Precipitation changes in the Mediterranean basin during the Holocene from terrestrial and marine pollen records: a model–data comparison
Abstract. Climate evolution of the Mediterranean region during the Holocene exhibits strong spatial and temporal variability, which is notoriously difficult for models to reproduce. We propose here a new proxy-based climate synthesis synthesis and its comparison – at a regional (∼ 100 km) level – with a regional climate model to examine (i) opposing northern and southern precipitation regimes and (ii) an east-to-west precipitation dipole during the Holocene across the Mediterranean basin. Using precipitation estimates inferred from marine and terrestrial pollen archives, we focus on the early to mid-Holocene (8000 to 6000 cal yr BP) and the late Holocene (4000 to 2000 cal yr BP), to test these hypotheses on a Mediterranean-wide scale. Special attention was given to the reconstruction of season-specific climate information, notably summer and winter precipitation. The reconstructed climatic trends corroborate the north–south partition of precipitation regimes during the Holocene. During the early Holocene, relatively wet conditions occurred in the south–central and eastern Mediterranean regions, while drier conditions prevailed from 45° N northwards. These patterns then reverse during the late Holocene. With regard to the existence of a west–east precipitation dipole during the Holocene, our results show that the strength of this dipole is strongly linked to the reconstructed seasonal parameter; early-Holocene summers show a clear east–west division, with summer precipitation having been highest in Greece and the eastern Mediterranean and lowest over Italy and the western Mediterranean. Summer precipitation in the east remained above modern values, even during the late-Holocene interval. In contrast, winter precipitation signals are less spatially coherent during the early Holocene but low precipitation is evidenced during the late Holocene. A general drying trend occurred from the early to late Holocene, particularly in the central and eastern Mediterranean.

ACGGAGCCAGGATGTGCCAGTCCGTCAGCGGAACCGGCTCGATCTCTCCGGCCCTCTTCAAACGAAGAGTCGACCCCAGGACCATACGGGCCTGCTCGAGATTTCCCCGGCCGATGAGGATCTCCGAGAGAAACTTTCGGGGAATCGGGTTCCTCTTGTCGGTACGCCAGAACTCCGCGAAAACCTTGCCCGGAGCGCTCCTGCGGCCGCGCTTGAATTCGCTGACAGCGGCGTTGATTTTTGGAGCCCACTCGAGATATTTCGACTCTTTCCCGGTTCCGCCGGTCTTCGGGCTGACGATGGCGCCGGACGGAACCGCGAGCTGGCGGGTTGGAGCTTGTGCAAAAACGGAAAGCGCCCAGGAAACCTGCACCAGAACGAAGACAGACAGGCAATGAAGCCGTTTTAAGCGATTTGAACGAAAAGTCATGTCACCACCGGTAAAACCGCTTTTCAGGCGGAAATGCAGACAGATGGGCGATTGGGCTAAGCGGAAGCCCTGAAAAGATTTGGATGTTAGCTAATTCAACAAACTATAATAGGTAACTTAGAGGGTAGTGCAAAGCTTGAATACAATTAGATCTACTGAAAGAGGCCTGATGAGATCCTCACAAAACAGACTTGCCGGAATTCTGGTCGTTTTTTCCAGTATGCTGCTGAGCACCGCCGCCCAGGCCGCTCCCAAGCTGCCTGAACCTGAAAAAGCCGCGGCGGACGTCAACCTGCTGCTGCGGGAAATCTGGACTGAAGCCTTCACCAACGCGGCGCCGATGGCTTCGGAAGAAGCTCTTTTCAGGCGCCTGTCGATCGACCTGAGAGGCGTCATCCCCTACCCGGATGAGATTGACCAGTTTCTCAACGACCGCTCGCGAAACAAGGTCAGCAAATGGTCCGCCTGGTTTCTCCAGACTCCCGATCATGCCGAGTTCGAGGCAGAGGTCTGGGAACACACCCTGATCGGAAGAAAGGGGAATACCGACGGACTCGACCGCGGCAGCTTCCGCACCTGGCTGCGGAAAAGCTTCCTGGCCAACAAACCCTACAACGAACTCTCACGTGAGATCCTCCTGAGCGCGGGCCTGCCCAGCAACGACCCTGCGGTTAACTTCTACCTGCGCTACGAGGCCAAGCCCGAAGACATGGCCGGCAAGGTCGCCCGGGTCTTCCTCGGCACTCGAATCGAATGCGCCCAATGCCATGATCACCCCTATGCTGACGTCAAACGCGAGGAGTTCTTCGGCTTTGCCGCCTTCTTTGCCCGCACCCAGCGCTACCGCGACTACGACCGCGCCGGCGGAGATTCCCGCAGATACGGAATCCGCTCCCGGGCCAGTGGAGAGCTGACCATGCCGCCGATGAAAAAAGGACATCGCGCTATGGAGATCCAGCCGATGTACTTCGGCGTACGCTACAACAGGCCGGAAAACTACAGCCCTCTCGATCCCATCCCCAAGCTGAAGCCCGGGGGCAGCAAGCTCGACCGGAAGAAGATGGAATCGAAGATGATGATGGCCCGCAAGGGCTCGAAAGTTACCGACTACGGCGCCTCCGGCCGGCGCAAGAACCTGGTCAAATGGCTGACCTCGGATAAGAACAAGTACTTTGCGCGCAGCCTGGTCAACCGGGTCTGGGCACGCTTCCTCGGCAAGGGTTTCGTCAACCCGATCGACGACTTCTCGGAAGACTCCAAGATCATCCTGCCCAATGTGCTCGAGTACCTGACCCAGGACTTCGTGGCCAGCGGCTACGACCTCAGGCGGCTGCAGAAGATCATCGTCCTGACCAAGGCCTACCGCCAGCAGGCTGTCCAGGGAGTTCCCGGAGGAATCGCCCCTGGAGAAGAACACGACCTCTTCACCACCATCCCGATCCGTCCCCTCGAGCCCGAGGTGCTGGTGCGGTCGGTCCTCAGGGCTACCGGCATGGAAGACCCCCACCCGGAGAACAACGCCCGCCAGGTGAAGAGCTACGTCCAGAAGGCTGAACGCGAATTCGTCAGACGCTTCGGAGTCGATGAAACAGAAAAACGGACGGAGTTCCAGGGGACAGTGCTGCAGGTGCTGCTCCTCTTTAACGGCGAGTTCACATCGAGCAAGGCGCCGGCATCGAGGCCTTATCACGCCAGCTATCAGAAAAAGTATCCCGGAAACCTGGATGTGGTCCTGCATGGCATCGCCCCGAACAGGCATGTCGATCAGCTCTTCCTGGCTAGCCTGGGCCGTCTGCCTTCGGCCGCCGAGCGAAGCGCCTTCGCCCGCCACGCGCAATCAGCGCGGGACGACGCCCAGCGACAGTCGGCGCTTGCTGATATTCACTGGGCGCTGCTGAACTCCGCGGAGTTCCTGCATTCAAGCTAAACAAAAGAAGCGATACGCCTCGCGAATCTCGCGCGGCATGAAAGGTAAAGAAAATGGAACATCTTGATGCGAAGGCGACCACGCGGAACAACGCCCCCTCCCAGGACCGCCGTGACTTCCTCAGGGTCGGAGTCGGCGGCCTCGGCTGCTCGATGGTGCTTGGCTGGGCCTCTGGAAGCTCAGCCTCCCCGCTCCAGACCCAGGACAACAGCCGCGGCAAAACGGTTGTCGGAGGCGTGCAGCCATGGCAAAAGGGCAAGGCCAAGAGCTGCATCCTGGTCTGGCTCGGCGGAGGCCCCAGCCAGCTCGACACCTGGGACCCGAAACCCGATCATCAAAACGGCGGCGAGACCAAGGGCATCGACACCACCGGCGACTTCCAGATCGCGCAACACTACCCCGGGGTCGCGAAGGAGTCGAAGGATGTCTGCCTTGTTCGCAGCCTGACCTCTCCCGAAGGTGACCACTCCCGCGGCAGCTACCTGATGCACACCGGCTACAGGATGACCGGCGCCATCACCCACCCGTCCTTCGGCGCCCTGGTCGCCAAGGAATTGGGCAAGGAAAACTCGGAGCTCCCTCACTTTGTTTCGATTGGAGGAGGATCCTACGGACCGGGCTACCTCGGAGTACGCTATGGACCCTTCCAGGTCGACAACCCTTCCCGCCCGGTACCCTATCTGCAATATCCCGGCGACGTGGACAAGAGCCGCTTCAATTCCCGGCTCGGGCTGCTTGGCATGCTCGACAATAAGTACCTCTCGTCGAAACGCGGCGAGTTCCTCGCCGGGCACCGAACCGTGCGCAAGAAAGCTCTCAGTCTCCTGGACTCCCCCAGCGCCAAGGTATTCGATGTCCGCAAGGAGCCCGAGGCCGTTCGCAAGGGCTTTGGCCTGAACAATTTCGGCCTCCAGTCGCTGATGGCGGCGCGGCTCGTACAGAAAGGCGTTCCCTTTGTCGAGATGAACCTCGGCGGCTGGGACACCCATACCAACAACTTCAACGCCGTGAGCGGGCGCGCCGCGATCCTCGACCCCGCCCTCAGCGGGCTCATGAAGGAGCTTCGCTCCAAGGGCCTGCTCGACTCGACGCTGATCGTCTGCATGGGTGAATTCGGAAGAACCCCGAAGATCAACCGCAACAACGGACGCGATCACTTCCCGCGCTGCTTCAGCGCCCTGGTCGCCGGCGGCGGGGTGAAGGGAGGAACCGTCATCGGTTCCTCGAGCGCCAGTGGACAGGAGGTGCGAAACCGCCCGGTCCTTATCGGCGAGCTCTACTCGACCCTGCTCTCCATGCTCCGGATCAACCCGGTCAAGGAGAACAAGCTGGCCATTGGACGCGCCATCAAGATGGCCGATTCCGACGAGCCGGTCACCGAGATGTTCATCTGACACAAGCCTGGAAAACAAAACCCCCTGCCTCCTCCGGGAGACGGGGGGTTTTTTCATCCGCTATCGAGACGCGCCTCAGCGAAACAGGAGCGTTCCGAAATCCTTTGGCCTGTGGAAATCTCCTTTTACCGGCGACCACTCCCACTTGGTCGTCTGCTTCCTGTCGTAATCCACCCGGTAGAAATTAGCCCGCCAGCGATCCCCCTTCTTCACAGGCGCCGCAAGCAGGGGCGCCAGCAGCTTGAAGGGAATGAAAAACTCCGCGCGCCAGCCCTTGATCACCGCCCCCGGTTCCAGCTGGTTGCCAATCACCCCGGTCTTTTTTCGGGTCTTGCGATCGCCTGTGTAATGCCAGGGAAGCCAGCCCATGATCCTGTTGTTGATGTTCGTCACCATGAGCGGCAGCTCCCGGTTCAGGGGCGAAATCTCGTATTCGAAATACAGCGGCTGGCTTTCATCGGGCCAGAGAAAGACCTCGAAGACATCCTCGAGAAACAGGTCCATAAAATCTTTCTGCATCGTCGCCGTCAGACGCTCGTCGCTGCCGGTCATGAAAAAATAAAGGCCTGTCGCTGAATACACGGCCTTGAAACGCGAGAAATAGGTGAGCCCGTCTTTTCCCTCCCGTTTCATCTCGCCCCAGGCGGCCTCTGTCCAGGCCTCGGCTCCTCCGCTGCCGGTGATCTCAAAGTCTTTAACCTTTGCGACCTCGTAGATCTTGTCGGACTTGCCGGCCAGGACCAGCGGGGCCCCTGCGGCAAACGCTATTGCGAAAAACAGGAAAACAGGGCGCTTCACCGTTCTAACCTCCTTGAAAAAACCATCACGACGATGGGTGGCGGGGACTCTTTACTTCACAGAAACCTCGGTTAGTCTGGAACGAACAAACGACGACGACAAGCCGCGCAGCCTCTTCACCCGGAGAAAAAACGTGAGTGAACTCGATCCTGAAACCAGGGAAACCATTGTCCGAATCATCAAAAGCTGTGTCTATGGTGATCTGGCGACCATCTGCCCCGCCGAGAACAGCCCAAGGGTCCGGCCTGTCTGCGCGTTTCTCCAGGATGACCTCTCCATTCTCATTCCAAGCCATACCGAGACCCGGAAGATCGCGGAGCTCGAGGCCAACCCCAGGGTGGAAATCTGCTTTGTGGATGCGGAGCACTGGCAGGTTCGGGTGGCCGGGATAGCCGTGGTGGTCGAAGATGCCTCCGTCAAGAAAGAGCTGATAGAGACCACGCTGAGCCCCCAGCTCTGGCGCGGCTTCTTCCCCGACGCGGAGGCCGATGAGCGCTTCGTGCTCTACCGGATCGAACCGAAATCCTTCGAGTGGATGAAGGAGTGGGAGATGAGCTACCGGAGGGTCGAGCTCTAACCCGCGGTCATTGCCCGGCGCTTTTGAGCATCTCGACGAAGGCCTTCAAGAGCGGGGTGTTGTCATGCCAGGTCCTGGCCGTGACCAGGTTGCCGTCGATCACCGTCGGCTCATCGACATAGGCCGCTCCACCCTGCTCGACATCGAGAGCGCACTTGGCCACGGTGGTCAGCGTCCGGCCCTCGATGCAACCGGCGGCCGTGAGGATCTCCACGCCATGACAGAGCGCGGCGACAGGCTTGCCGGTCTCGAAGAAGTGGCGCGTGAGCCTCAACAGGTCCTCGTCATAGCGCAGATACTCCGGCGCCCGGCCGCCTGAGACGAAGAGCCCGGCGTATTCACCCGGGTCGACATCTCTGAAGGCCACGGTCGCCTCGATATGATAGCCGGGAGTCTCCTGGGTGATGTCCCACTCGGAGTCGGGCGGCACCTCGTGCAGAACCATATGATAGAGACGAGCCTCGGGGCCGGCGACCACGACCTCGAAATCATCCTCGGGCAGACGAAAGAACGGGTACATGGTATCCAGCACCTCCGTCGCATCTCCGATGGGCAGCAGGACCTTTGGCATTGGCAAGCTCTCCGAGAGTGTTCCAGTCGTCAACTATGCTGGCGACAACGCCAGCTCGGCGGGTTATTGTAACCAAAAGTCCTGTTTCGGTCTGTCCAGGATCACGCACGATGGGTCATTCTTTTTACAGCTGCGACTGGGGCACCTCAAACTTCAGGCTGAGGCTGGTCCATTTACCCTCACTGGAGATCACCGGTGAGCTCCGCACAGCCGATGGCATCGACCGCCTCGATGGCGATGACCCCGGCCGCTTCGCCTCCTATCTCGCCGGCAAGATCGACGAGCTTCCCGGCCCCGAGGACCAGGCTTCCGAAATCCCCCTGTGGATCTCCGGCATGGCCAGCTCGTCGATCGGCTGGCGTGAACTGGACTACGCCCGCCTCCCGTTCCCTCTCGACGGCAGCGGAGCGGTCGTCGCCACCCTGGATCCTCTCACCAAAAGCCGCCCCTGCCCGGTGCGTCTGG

For the same time intervals, pollen-inferred precipitation estimates were compared with model outputs, based on a regional-scale downscaling (HadRM3) of a set of global climate-model simulations (HadAM3). The high-resolution detail achieved through the downscaling is intended to enable a better comparison between site-based paleo-reconstructions and gridded model data in the complex terrain of the Mediterranean; the model outputs and pollen-inferred precipitation estimates show some overall correspondence, though modeled changes are small and at the absolute margins of statistical significance. There are suggestions that the eastern Mediterranean experienced wetter summer conditions than present during the early and late Holocene; the drying trend in winter from the early to the late Holocene also appears to be simulated. The use of this high-resolution regional climate model highlights how the inherently patchy nature of climate signals and paleo-records in the Mediterranean basin may lead to local signals that are much stronger than the large-scale pattern would suggest. Nevertheless, the east-to-west division in summer precipitation seems more marked in the pollen reconstruction than in the model outputs. The footprint of the anomalies (like today, or dry winters and wet summers) has some similarities to modern analogue atmospheric circulation patterns associated with a strong westerly circulation in winter (positive Arctic Oscillation–North Atlantic Oscillation (AO–NAO)) and a weak westerly circulation in summer associated with anticyclonic blocking; however, there also remain important differences between the paleo-simulations and these analogues. The regional climate model, consistent with other global models, does not suggest an extension of the African summer monsoon into the Mediterranean. Therefore, the extent to which summer monsoonal precipitation may have existed in the southern and eastern Mediterranean during the mid-Holocene remains an outstanding question.